MEET THE CLIMATE HEROES
Learn about our Climate Heroes and what they are doing to mitigate climate change.
Illac Diaz, Liter of Light
Born in the Philippines in a wealthy Italian family, no one could have guessed Illac Diaz would one day become a social entrepreneur. But at 44 years old, his NGO Liter of Light has already helped 382,000 Filipinos, and 690,000 people throughout the world, to get out of energy poverty. Thanks to a clever and environmental-friendly lighting concept, made out of recycled plastic bottles, this achieves the goal of bringing light to poor areas while at the same time avoiding to rely on traditional and centralized energy providers such as coal, nuclear or even hydro plants.
Waste, and plastic waste is a huge issue globally. In Africa, even more than anywhere else, waste is a major contributor to carbon dioxyde emissions and climate change. Isatou Ceesay has been empowering women in The Gambia for over 17 years, to turn plastic waste into revenues and thus take a more importante role in society while ensuring their financial independence. With over 2,000 members in 40 groups, and projects with the EU and the UNDP, Isatou’s organization, Women Initiative the Gambia, is one of the hopes for the continent to see this situation change.
Joe Justice, Wikispeed
Joe Justice founded Wikispeed as a collaborative and open-source innovation project in order to build road-legal vehicles with over 100 miles per gallon of efficiency. By applying “SCRUM” project management methods, the volunteers at Wikispeed manage to innovate on car prototypes every two weeks, while the industry usually takes up to two years to adapt and change. He hopes that their results, available for free online, can be used to influence large car manufacturers to follow this lead, if we are to have the tiniest chance to act upon the ever more pressing issue of climate change.
Becoming a full-time environmental activist was never part of the plan. For Jintana Kaewkao, a 50 year old mother of three, there was no need to be in her quiet coastal village. She moved to the village of Ban Krut when she was 20 years old after getting married to a local man, opening a small grocery shop. Life was quiet and simple.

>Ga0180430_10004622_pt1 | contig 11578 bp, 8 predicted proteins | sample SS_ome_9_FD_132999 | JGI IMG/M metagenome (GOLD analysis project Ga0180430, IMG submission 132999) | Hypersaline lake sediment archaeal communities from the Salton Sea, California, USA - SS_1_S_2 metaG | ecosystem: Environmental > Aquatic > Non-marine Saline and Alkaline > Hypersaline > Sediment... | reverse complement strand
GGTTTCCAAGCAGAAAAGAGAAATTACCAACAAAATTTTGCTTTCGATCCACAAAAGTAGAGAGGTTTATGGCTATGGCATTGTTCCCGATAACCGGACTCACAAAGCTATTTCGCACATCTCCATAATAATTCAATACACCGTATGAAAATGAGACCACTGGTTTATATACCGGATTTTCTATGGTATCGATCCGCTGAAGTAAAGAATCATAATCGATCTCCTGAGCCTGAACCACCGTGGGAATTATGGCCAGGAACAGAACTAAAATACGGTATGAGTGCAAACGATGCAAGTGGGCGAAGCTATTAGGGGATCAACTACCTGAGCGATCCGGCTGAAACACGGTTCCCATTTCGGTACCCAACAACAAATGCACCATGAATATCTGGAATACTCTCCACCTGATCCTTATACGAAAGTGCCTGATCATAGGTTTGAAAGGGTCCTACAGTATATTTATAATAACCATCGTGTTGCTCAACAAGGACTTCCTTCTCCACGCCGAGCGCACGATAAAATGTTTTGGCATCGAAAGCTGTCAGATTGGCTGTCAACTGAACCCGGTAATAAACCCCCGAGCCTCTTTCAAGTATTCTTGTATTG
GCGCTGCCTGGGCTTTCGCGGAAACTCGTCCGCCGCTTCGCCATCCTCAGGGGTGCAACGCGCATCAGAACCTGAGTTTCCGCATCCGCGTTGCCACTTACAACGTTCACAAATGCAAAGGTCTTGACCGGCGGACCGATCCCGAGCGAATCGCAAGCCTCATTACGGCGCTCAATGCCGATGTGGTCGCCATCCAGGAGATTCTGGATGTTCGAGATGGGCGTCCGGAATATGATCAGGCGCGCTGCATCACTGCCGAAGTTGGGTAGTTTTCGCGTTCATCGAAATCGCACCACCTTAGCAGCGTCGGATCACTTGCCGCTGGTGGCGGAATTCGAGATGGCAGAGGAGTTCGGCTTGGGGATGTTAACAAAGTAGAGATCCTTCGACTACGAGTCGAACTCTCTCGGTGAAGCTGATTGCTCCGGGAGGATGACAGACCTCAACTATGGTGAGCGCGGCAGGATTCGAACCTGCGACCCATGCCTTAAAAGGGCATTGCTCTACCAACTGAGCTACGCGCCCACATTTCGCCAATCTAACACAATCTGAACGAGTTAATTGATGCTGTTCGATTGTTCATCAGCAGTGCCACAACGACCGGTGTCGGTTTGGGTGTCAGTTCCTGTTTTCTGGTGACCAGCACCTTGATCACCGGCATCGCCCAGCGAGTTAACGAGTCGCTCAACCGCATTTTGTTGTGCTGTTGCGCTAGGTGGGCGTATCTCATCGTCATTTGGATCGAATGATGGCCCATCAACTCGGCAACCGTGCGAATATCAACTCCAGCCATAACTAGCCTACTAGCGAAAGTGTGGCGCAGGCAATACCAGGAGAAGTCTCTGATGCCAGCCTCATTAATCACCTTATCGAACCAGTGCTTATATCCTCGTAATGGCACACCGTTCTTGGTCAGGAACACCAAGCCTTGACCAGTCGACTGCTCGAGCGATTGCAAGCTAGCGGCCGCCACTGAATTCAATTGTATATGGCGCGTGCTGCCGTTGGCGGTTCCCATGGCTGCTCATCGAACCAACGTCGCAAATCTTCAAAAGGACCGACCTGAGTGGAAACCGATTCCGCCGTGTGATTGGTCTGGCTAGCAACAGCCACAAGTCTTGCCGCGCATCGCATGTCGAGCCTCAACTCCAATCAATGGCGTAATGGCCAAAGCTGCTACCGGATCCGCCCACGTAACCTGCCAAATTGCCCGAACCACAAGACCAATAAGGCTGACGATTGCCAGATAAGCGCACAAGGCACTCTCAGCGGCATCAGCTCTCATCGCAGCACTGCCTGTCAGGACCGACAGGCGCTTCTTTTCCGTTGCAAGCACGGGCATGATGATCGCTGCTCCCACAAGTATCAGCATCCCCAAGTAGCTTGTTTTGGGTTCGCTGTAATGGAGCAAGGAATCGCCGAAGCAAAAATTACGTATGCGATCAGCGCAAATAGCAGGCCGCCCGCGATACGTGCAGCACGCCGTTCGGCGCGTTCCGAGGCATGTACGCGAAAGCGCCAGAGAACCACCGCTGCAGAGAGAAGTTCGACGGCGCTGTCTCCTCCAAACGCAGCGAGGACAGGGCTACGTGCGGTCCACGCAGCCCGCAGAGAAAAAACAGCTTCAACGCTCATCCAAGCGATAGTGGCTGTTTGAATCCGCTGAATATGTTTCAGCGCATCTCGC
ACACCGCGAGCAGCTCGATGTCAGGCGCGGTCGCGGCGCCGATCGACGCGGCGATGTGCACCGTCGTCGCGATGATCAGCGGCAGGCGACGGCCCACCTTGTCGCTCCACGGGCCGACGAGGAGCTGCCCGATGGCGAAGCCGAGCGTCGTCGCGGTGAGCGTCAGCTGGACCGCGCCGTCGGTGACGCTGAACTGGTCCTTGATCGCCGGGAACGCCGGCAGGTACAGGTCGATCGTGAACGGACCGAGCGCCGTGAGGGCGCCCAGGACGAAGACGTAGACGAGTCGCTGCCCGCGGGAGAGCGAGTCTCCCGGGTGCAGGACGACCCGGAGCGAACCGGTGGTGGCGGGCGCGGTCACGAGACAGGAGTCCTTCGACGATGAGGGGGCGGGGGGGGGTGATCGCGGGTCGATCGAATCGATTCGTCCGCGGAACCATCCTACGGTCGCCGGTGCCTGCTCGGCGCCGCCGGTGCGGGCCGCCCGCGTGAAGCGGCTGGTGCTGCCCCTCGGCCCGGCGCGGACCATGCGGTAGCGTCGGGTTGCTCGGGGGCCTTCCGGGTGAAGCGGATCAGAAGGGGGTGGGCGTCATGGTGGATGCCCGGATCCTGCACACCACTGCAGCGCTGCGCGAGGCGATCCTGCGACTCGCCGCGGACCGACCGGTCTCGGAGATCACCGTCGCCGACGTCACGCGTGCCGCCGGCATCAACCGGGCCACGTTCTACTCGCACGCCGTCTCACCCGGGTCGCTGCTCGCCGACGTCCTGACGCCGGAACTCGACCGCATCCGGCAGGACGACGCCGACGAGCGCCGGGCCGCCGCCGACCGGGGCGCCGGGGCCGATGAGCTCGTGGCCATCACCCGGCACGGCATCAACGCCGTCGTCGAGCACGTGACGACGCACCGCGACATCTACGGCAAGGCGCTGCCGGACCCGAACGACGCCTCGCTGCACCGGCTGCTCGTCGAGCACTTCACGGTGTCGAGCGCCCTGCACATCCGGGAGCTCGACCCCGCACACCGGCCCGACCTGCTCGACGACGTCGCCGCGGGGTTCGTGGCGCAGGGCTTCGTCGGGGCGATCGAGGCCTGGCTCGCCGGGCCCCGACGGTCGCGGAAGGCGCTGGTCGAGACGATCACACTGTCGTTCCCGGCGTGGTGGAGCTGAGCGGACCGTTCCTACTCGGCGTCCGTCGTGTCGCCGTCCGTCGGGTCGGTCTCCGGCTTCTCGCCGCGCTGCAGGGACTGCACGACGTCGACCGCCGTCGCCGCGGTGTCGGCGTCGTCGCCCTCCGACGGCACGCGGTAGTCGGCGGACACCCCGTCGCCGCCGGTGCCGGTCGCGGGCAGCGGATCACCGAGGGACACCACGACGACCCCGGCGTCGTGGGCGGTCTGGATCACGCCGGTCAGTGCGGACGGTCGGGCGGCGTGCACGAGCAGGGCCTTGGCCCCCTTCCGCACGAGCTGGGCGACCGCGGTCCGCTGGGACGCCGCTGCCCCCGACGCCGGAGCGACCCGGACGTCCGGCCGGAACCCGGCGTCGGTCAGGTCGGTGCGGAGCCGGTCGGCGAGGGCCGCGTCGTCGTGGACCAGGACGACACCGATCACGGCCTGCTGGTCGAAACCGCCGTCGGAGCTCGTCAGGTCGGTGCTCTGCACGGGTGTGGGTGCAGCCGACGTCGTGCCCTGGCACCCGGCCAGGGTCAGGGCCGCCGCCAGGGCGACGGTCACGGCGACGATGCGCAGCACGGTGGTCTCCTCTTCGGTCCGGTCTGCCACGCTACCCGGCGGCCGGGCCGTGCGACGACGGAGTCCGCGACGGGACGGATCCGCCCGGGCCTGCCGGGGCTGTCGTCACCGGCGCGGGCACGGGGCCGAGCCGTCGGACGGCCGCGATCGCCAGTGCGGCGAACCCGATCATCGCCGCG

Dr. Ivonne Baki is the Ecuadorian Secretary of State for the Yasuní-ITT Initiative, and is a caring international environmentalist, as well as a UNESCO Goodwill Ambassador. Dr. Baki lead the Yasuní-ITT Initiative, in conjunction with the UNDP, to protect one of the most biodiverse areas in the world in the Amazon from oil drilling and the release of devastating amounts of CO2.
“If we don’t do something soon, it’s the humans who are going to pay the price.”
In 2007, author Bill McKibben envisioned a grassroots platform that would use mass human movements, organizing, and online campaigns to fight against fossil fuels. He called his idea 350.org. Today, 350.org is one of the most pro-active international organizations with over 300 institutional allies. Many leaders in politics, science, and media have followed McKibben’s lead and embraced 350 parts per million as the safe atmospheric carbon concentration. As the 350.org East/Southeast Asia Coordinator, Hong Hoang organizes youth movements in Vietnam, Singapore, Cambodia, Laos, Myanmar, and Thailand. She believes in tapping the energy and power of young people through developing climate leadership and using new outreach strategies like social media.